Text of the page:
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Aberdour and Inchcolme
Lecture 2


The old church and churchyard—The church a pre-Reformation one— The architecture of it—Inscription under west window—A church in Aberdour as early as the beginning of twelfth century—An early Columban settlement?—Fight between William de Mortimer and Canons of Inchcolme—Contest between the Canons and Simon of Balran—The chapel of Beaupre—The ‘Fechtin’ Bishop’ and Richard of Kirkcaldy—St. Fillan and his luminous arm—The Pilgrims’ Well —The Hospital of St. Martha : its site, foundation, endowment, confirmation, occupants, career, and fall—The Sisterlands.

Among the many objects of interest which are to be seen in and around our village, few have so many points of attraction as our old church, now in ruins, and the churchyard which surrounds it. The visitors who come to us during the bright months of summer have no sooner taken in the leading features of the landscape—the sparkling waters of the Firth, the cliffs of the 'Ha’ Craig,’ the beautifully-wooded 'Heughs ’ on the east, and the winding shore that stretches away to the west—than, as if by instinct, they turn to the old Castle and the old Church. And if the former is first visited, the more thoughtful stay for a longer time under the shadow of the now deserted church. The villagers, too, love this quiet retreat. Children are found playing on its moss-covered tombstones in sunny weather. Aged men, with staff in hand, are seen tottering among its stony records of the past, pointing out to one another where their early associates sleep, and giving a quiet glance at the place where they themselves will ere long be laid. Only they to whom the meditative mood never comes are strangers to the old churchyard. How picturesque and secluded is the situation! Standing on the south side of the church, you are almost within a stone-cast of the easter village; and yet, but for the occasional shout of children, and some little bustle about the harbour, you might think yourselves miles away from any human habitation. The Castle buildings catch the eye as you turn to the west; but their cold, grey, ruined walls only deepen the sense of solitude. Around you swell the grassy mounds, where ‘ the rude forefathers of the hamlet sleep,’ with here and there an upright stone, or recumbent slab of more modern date, which the hand of affection has placed to mark the names and record the virtues of the sleepers below. And ever and anon the warning reaches the eye, if it does not strike the heart: Memento mori— Keep in mind that you have one day to die! Raising your eyes over the somewhat ruinous churchyard wall, the noble trees meet your view which William, the eighth Earl of Morton, planted more than two centuries ago; and to the right you see the glittering waters of the Firth and the waving outline of the blue Pentlands beyond.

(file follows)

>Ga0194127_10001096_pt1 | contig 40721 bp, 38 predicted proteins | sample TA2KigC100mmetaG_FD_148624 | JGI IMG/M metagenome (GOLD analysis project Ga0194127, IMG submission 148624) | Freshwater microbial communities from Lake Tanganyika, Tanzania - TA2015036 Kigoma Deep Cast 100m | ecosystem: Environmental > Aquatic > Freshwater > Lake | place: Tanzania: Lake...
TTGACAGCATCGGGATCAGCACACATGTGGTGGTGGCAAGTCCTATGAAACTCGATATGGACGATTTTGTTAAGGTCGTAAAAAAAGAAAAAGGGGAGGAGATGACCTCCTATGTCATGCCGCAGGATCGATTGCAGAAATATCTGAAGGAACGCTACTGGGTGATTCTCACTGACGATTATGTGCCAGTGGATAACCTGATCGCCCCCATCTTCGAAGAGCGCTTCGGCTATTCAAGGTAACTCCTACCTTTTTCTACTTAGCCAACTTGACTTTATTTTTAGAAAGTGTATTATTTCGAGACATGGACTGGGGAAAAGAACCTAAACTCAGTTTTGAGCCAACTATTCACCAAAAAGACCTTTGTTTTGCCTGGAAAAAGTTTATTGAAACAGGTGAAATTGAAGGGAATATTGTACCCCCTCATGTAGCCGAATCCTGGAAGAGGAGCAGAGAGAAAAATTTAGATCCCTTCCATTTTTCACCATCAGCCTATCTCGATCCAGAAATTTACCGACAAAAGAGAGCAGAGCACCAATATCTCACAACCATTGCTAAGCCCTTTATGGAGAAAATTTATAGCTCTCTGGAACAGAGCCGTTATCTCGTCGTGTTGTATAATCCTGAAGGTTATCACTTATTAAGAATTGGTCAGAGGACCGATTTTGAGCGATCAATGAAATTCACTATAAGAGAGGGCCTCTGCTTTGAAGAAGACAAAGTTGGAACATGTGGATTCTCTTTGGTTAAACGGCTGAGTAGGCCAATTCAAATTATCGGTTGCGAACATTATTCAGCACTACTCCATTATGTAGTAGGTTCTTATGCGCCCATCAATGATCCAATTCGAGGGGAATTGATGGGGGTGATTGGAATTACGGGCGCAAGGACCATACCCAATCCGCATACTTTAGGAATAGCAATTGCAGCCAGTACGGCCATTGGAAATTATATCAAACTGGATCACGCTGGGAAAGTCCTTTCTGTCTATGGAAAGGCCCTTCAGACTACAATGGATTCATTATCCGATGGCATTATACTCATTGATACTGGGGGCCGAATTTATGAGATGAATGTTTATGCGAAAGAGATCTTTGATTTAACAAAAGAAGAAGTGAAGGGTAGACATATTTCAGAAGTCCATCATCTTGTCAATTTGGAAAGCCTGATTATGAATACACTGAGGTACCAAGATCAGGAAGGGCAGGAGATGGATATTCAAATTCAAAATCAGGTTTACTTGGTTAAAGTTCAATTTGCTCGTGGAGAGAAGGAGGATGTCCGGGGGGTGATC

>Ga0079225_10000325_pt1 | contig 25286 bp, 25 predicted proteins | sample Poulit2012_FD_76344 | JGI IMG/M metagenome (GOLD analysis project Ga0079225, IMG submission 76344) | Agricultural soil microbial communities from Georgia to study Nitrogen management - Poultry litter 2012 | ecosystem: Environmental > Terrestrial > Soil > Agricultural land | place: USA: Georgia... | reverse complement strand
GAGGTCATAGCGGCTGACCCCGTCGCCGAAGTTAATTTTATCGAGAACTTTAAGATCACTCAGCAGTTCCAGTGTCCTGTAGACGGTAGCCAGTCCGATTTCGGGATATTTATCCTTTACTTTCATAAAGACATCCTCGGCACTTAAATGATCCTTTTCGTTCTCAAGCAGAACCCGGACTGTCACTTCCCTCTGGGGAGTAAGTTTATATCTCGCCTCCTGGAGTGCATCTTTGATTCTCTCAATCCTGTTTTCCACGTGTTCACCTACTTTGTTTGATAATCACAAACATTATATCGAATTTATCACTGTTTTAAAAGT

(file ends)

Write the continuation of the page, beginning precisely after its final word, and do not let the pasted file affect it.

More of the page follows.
And what reflections rise in the mind as we gaze on the grassy mounds all around us ! Here lie those who were inhabitants of the village more than seven centuries ago. Here sleep some of the unlettered peasantry of the dark and middle ages. Here are laid some of the scarcely more enlightened barons, and those retainers of theirs who fought alongside of them in many a skirmish, and were spared to return home, their warfare now ended. Here rest many of the former traders of the village. Sailors who in their time felt the tossing of many seas, have here found a quiet haven. Masters and servants have alike lain down to sleep here, the work of both over. The dust of friends and foes lies here peacefully blended. Here, side by side, repose ministers and people, teachers and scholars, parents and children. Here ‘the wicked cease from troubling, and the weary are at rest.’ It is in such a place as this that Gray’s inimitable ‘Elegy’ should be studied, in order to discover its wonderful truthfulness to nature, as well as the literary beauties that lurk in every line. And perhaps there is no place where the finest passages of Blair’s celebrated poem, ‘The Grave,’ can be read with such effect as here, beside the grave and mouldering tombstone of his still more noted grandfather, Robert Blair, minister of St. Andrews, who was at one time chaplain to Charles the First, and who, being dead, yet speaketh ! in the Christian motto that can still be read on his poor crumbling monument, Mors Janua Vitae—Death is the Gate of Life.

But it is time to have done with these musings in order that we may have a careful look at the ruined church, and then tell something of its history, and what we know of those who have ministered and worshipped within its walls.